Do you have a coach? If not you may be in the minority. It seems like everyone has a coach today – a business coach, executive coach, fitness coach, wellness coach, spiritual coach, life coach, speaking coach, parenting coach – the list goes on and on. Just think of something you’d like to do better and my bet is you can find a coach to help you.

I have nothing against coaches. In fact I am one and I believe coaching is a great way to learn and grow – personally and professionally

My concern is that, in the business world, those who could perhaps benefit the most from coaching and where organizations could most benefit from providing coaching – the individual contributors and front-line supervisors and managers – rarely get it. I’m not suggesting that organizations go out and hire coaches for every single employee. That would be great for coaches but not so viable for the organization.

Here’s what I am suggesting. Most organizations already have a structure in place through which to provide coaching – the manager or supervisor – it just requires a tweak to culture and mind-set, as well as a refinement of skills.

Before we go on, let me define coaching, and more specifically the coaching dialogue or conversation, as I am referring to it here. I am referring to an interaction or conversation between two people where one person (the coach) asks questions, listens and provides feedback (and occasionally offers suggestions or guidance) in order to help the second person (the coachee) gain insight, identify gaps between actual and desired performance and develop a plan for improvement. These conversations can be formal or informal and can occur between any two people at any time.

Imagine what your organization would be like if every single supervisor and manager focused on developing the talent of their direct reports through coaching. What would happen to engagement, productivity, competency, retention, moral, motivation and the ability to attract more talent? Research suggest all would improve. Imagine what your team would be like if you became a coaching manager.

The coaching conversation has a structure. It is in implementing this structure that the magic happens – coaching occurs in the conversation. There are a number of coaching conversation models. The one I outline below is adapted from several models including one put forth in The Coaching Manager by Hunt and Weintraub and Quiet Leadership by David Rock. Both excellent books if you are interested in pursuing this topic in more depth.

  • Define the desired outcome
  • Identify a coaching opportunity
  • Request permission
  • Ask thought provoking questions and listen
  • Allow the coachee to come to their own conclusions and gain insights (this is where the learning occurs)
  • Determine areas for growth or development
  • Develop a plan of action
  • Follow-up

This is not necessarily a linear process and all of the steps may or may not occur in one conversation.

Here’s an example to illustrate.

You are Jill’s manager. Jill is a talented young lady who has aspirations of becoming a manager. (The desired outcome.) You believe Jill has the potential to do this, but she is hesitant to share her ideas in a group setting and gets flustered when presenting. (Areas for growth and development.)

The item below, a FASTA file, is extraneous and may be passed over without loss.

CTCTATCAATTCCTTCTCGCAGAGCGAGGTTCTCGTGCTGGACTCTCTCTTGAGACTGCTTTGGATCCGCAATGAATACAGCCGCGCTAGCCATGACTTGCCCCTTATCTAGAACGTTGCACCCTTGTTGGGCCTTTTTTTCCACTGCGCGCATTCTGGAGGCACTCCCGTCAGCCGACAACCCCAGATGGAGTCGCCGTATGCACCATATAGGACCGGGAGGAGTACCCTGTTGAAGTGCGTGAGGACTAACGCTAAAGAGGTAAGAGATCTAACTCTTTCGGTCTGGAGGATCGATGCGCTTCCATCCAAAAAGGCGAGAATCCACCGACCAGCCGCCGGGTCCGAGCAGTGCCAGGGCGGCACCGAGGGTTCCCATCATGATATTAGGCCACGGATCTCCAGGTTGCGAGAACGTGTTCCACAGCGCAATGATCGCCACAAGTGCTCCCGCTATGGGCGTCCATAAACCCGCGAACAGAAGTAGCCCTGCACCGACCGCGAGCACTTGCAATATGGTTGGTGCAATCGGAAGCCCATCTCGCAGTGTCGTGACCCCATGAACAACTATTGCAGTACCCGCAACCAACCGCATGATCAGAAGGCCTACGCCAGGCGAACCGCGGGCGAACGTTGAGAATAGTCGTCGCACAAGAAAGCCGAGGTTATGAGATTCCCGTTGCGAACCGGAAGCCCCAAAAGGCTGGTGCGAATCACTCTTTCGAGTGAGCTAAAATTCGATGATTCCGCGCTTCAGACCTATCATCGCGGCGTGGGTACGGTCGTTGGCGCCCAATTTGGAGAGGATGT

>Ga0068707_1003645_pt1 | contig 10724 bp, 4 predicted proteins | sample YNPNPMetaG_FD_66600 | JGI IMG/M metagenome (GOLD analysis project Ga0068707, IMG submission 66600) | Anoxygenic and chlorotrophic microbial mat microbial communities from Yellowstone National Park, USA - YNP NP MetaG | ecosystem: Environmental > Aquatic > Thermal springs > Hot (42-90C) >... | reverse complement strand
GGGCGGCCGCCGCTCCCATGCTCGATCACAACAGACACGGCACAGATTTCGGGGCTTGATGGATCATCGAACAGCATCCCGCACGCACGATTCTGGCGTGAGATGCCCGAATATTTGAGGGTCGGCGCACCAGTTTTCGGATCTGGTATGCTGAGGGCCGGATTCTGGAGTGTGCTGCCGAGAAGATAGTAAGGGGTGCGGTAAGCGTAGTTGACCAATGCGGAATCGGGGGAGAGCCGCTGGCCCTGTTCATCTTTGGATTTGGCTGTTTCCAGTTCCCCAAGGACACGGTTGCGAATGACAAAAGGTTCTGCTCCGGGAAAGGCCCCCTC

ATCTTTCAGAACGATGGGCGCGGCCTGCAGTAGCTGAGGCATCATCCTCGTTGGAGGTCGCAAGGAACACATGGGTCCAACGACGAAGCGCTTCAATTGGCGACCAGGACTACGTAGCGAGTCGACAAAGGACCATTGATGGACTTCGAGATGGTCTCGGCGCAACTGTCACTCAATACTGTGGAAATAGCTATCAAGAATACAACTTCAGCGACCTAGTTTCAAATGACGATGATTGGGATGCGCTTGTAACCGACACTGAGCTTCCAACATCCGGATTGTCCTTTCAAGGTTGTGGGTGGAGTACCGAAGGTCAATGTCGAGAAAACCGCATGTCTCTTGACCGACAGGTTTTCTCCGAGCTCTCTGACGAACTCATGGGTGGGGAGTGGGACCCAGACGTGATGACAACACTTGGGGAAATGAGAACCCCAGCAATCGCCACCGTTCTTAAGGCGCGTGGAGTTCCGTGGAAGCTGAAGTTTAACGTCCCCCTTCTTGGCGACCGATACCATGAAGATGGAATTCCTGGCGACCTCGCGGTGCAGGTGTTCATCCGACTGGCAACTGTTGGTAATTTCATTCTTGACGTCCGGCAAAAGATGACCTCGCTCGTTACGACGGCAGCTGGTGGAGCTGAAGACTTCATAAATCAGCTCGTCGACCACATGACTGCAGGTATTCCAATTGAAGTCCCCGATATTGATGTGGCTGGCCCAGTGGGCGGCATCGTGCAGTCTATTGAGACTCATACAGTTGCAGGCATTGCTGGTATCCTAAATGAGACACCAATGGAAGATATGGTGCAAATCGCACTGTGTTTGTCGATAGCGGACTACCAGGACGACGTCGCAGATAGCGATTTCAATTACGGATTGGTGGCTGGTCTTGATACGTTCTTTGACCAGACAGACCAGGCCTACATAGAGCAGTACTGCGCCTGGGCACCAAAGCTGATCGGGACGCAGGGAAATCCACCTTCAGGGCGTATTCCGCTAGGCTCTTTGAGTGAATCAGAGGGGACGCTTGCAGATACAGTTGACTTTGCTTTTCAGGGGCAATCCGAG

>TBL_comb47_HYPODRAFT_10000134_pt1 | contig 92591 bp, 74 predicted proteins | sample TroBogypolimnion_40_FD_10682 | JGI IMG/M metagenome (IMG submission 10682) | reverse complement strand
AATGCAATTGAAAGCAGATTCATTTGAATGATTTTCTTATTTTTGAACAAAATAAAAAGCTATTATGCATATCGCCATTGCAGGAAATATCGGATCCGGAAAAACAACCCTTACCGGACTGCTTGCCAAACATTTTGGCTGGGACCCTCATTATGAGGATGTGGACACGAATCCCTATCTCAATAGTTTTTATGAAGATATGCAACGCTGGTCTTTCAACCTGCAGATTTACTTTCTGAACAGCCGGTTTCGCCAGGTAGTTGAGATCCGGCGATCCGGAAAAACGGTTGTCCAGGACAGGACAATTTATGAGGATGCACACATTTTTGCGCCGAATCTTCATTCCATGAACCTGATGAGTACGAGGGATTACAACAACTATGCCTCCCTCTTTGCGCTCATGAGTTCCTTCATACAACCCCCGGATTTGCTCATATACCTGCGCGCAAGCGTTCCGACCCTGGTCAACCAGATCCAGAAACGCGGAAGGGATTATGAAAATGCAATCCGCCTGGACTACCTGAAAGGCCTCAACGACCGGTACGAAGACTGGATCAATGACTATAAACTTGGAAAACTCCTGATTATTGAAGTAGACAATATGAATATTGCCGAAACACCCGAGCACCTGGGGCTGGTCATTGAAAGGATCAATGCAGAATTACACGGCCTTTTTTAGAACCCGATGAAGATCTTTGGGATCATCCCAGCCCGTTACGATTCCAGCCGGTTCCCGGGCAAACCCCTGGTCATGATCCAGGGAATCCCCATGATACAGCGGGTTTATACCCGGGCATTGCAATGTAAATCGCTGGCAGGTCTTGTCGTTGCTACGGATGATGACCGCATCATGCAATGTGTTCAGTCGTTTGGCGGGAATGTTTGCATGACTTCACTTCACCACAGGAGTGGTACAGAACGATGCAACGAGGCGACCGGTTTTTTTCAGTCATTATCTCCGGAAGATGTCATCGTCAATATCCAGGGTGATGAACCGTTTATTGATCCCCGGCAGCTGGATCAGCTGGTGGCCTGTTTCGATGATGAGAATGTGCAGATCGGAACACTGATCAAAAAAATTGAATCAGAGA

As a coaching manager, you meet with Jill ask her questions about her goals and identify her desire to be a manager. You ask her questions to help her gain insight into what strengths will support her in achieving that goal and in identifying skills and behaviors she will need to develop in order to achieve the goal. (Asking questions and listening.) You ask her if she would like some coaching from you to help her move toward her desired goal. (Asking permission.)

Later in a team meeting you notice that Jill is hesitant to share her ideas for the direction of a new project (coaching opportunity). After the meeting you ask Jill if she would be open to discussing the meeting and her participation with you (asking permission, again). She agrees. You ask her several questions and listen for her response (Questioning and listening, again.)

She acknowledges that she had some ideas that she didn’t share and she is disappointed in herself. (Gaining insight.) You ask how you can support her to share her ideas in the future. Together you develop a plan. You then follow-up to see how it is going.

Does it seem almost too simple? It is that simple but it is not that easy. Many managers have a habit of telling rather than asking, of directing rather than developing. It is the ability to ask questions and listen – allowing the coachee to gain insights on their own that makes coaching conversations work.

You want to be a coaching manager. How do you get started?

You just did, by identifying the desired outcome of being a coaching manager. The next step is to look at your own strengths and areas for development… You get the picture. It might be helpful to have a coach – your manager, colleague, friend or professional coach – to help you.

It’s not necessary to find a coach to get started though. Set an intention of asking more and listening longer. When an employee comes to you with a problem or question instead of telling them what to do ask them questions and then be quiet. Let them gain some insights on their own.

Here are some of my favorite questions:

  • What are your thoughts?
  • If you were me, what would you do?
  • Is that true?
  • What else could be true?
  • How are you feeling about the situation?

It’s not as easy as it sounds. I’m trained in this with many years’ experience and I still catch myself starting to tell someone what to do. I simply stop mid-sentence and say, “Let me ask you a questions first.” You can do the same thing.